Interestingly, the Commissioners referred to multiculturalism as it is defined today only in order to refute the premise on which it is based. "There are many reasons, the first moral, against considering ethnic differences, either by group or by origin, as a basic principle for shaping society," they said. "This would tend to create closed membership groups with newcomers condemned to remain outsiders; accidents of history would be emphasized and rigid barriers would divide people. Legislation based on ethnic group or ethnic origin would be a direct denial of the principle that all are created equal before the law... In a multi-ethnic country ... where inter-ethnic marriages are frequent and accepted, what could possibly justify legislation confining people within their so-called ethnic origin?"#3

It was in Book IV of the Report that the actual word was first used in a formal context. During their hearings across the country the commissioners had noted that "among those of non-British, non-French origin, some accept official bilingualism without hesitation but categorically reject biculturalism. They consider Canada to be a country that is officially bilingual but fundamentally multicultural. In reply to this objection we wish to repeat that in our view the term bicultural covers two main realities. The first is the state of each of the two cultures [of the founders of the confederation from 1791 to 1867] and the opportunity to exist and flourish. The second is the coexistence and collaboration of those two cultures: the basically bicultural nature of our country and the subsequent contributions made by other cultures. It is thus clear that we must not overlook Canadian cultural diversity keeping in mind that there are two dominant cultures, the French and the British."#4 Culture was defined in the Report solely in terms of a shared history and the language that conceptualized and expressed that history. The notion of bloodlines as a basis for cultural identity was firmly rejected by the Commissioners.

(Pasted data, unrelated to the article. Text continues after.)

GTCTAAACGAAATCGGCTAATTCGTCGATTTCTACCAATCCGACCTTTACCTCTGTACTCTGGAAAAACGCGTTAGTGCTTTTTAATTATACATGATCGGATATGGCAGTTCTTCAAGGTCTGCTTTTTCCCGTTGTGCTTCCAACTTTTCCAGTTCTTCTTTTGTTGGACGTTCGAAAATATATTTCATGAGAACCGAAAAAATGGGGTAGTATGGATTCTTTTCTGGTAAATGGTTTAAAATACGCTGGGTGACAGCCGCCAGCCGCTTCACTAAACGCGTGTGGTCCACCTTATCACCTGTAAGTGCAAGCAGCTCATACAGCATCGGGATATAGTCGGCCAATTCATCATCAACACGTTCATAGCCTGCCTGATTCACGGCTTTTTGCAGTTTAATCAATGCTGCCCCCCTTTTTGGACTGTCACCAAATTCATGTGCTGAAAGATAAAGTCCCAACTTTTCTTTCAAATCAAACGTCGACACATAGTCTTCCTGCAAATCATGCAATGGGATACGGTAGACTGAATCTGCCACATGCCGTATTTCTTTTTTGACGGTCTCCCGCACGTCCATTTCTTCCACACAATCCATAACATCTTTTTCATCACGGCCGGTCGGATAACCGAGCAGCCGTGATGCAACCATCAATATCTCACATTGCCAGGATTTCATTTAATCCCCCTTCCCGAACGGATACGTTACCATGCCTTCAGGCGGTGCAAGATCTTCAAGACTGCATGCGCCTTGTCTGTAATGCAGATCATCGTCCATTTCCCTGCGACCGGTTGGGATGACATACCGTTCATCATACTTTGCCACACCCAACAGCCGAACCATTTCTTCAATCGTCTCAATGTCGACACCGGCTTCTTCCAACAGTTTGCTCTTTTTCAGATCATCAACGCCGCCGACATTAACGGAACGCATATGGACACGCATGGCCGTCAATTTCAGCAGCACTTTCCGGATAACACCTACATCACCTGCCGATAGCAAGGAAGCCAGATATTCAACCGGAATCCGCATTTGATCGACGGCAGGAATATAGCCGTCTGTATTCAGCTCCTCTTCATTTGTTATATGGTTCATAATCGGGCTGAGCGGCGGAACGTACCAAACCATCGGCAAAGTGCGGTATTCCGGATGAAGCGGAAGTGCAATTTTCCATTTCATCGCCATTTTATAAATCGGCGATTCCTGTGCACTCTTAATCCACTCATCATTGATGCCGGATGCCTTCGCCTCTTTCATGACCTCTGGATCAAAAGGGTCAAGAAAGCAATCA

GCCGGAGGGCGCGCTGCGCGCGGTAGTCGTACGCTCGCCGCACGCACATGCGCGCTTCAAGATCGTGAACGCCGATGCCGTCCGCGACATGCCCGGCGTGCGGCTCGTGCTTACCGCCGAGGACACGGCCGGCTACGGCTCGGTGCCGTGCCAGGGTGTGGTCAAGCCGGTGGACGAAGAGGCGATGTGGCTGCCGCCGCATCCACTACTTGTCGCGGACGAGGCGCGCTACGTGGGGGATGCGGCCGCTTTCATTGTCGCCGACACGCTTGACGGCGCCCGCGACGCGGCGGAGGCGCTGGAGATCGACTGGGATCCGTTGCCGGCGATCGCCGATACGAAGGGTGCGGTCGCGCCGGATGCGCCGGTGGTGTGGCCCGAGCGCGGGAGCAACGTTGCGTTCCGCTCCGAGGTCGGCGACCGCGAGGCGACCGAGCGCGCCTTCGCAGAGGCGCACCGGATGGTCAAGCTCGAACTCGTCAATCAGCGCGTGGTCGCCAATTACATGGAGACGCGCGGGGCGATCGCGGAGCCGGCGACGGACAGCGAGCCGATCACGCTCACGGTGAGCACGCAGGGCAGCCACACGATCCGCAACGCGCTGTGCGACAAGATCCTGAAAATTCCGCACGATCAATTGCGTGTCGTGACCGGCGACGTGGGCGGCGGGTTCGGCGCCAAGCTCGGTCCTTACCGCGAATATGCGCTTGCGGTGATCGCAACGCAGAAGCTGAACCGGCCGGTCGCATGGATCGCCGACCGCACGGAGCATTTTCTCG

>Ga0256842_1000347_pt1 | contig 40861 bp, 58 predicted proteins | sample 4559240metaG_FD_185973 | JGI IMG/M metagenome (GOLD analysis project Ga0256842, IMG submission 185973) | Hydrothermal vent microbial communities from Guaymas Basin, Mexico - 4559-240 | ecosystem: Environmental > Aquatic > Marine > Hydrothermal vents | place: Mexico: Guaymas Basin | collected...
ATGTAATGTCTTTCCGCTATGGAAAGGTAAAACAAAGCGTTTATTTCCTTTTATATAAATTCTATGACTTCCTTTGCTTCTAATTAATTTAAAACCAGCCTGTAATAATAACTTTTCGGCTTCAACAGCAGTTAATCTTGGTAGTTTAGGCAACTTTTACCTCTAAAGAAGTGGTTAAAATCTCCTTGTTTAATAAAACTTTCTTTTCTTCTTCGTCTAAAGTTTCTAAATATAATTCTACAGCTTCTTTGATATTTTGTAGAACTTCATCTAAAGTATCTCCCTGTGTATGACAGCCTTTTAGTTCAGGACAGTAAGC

It is obvious that the Commissioners' intention was for incoming minorities to integrate into the bicultural texture of Canada. They referred to the enrichment thereby brought to one or both of the dominant cultures; and the way in which immigrant groups "continue to flourish and benefit through their integration with one of the two societies. Thus, streams enter a river and their waters mix and swell the river's flow... [But, just in case readers confuse integration with assimilation]] nothing should prevent those of other than British and French ethnic origin from keeping their attachment to their original culture once they have been integrated into Canadian life."#5 Thus, throughout the report integration was being recommended as the goal of any government policy. Indeed, the Commissioners ended Book IV by concluding that, in a multi-ethnic society such as Canada's, only an ongoing process of integration can ensure respect for "both the spirit of democracy and the most deep-seated human values [and] can engender healthy diversity within a harmonious and dynamic whole".#6